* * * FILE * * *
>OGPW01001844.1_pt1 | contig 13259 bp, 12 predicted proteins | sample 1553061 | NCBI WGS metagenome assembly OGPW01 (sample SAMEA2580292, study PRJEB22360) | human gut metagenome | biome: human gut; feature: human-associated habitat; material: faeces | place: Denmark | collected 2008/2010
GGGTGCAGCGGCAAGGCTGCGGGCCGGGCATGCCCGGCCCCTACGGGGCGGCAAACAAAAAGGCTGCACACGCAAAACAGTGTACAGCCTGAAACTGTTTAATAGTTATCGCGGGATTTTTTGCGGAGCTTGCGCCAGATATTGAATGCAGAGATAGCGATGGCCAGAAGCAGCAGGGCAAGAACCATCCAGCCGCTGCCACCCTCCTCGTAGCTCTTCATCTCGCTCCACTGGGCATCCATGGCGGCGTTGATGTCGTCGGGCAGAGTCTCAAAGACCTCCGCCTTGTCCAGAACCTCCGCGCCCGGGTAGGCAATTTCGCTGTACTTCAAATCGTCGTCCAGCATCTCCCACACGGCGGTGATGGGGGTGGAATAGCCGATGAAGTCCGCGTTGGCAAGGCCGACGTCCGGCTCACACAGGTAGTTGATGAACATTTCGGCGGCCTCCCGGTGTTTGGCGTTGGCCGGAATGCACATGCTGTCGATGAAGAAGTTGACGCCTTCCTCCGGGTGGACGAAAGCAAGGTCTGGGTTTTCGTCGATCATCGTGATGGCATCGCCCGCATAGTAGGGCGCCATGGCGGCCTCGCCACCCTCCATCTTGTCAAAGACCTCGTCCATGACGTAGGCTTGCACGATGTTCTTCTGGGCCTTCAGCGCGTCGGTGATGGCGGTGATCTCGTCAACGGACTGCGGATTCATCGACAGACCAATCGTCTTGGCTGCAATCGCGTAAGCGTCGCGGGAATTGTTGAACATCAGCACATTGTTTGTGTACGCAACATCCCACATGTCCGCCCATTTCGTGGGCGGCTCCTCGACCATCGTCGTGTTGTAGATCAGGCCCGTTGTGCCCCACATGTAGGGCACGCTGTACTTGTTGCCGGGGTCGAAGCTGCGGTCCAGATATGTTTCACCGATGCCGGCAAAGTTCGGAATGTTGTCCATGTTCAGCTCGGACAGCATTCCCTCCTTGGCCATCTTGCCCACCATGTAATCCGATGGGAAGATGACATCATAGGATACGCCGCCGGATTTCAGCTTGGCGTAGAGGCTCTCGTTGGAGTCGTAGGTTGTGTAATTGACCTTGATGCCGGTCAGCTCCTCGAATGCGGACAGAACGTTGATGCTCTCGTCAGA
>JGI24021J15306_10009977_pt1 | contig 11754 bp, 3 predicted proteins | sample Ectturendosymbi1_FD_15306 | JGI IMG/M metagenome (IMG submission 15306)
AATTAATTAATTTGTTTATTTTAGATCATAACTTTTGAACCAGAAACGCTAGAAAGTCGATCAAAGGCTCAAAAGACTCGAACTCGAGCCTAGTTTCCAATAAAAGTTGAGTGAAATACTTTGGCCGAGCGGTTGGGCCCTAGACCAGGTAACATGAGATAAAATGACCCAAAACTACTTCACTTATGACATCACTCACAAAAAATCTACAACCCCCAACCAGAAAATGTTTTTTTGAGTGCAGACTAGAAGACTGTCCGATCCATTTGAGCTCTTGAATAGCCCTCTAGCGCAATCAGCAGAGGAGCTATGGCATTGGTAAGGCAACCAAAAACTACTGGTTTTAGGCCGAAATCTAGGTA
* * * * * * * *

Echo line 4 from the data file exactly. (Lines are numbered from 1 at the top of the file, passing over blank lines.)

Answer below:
AATTAATTAATTTGTTTATTTTAGATCATAACTTTTGAACCAGAAACGCTAGAAAGTCGATCAAAGGCTCAAAAGACTCGAACTCGAGCCTAGTTTCCAATAAAAGTTGAGTGAAATACTTTGGCCGAGCGGTTGGGCCCTAGACCAGGTAACATGAGATAAAATGACCCAAAACTACTTCACTTATGACATCACTCACAAAAAATCTACAACCCCCAACCAGAAAATGTTTTTTTGAGTGCAGACTAGAAGACTGTCCGATCCATTTGAGCTCTTGAATAGCCCTCTAGCGCAATCAGCAGAGGAGCTATGGCATTGGTAAGGCAACCAAAAACTACTGGTTTTAGGCCGAAATCTAGGTA